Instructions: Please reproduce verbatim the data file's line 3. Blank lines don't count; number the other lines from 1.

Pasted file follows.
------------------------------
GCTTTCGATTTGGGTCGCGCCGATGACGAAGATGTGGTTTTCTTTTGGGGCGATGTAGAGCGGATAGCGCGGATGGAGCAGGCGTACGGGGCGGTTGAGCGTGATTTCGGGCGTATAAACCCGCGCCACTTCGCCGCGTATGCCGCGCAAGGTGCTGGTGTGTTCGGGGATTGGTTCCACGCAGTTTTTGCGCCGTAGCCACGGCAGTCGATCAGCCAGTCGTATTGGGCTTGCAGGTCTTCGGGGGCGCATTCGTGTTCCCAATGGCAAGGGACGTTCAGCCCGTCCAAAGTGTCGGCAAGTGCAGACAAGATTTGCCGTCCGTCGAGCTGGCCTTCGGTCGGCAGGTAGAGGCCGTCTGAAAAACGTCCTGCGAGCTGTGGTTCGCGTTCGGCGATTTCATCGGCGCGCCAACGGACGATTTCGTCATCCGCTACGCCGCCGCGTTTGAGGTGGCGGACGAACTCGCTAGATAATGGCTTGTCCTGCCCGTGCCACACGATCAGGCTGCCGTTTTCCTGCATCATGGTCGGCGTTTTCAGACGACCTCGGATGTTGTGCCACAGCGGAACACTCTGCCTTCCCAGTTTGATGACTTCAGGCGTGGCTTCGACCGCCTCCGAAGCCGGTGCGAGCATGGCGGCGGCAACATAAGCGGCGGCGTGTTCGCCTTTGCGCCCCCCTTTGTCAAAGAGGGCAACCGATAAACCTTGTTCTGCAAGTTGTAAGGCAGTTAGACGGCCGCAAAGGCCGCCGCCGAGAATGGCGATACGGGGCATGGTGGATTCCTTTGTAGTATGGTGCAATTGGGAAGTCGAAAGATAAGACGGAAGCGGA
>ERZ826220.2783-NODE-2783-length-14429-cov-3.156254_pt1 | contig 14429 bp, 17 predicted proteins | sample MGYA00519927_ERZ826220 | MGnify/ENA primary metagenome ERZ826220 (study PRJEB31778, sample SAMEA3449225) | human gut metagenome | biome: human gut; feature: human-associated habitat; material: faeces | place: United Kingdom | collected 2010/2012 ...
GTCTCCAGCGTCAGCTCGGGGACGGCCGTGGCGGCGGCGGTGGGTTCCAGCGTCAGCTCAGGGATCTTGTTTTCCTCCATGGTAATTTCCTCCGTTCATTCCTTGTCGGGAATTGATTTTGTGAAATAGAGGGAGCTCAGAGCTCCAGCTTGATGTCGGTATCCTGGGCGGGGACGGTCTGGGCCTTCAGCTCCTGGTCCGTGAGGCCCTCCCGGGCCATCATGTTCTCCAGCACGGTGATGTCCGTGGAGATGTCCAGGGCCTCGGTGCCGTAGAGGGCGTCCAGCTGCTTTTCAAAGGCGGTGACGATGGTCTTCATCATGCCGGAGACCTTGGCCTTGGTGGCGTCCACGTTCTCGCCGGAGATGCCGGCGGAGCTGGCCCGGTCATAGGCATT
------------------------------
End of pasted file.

GTCTCCAGCGTCAGCTCGGGGACGGCCGTGGCGGCGGCGGTGGGTTCCAGCGTCAGCTCAGGGATCTTGTTTTCCTCCATGGTAATTTCCTCCGTTCATTCCTTGTCGGGAATTGATTTTGTGAAATAGAGGGAGCTCAGAGCTCCAGCTTGATGTCGGTATCCTGGGCGGGGACGGTCTGGGCCTTCAGCTCCTGGTCCGTGAGGCCCTCCCGGGCCATCATGTTCTCCAGCACGGTGATGTCCGTGGAGATGTCCAGGGCCTCGGTGCCGTAGAGGGCGTCCAGCTGCTTTTCAAAGGCGGTGACGATGGTCTTCATCATGCCGGAGACCTTGGCCTTGGTGGCGTCCACGTTCTCGCCGGAGATGCCGGCGGAGCTGGCCCGGTCATAGGCATT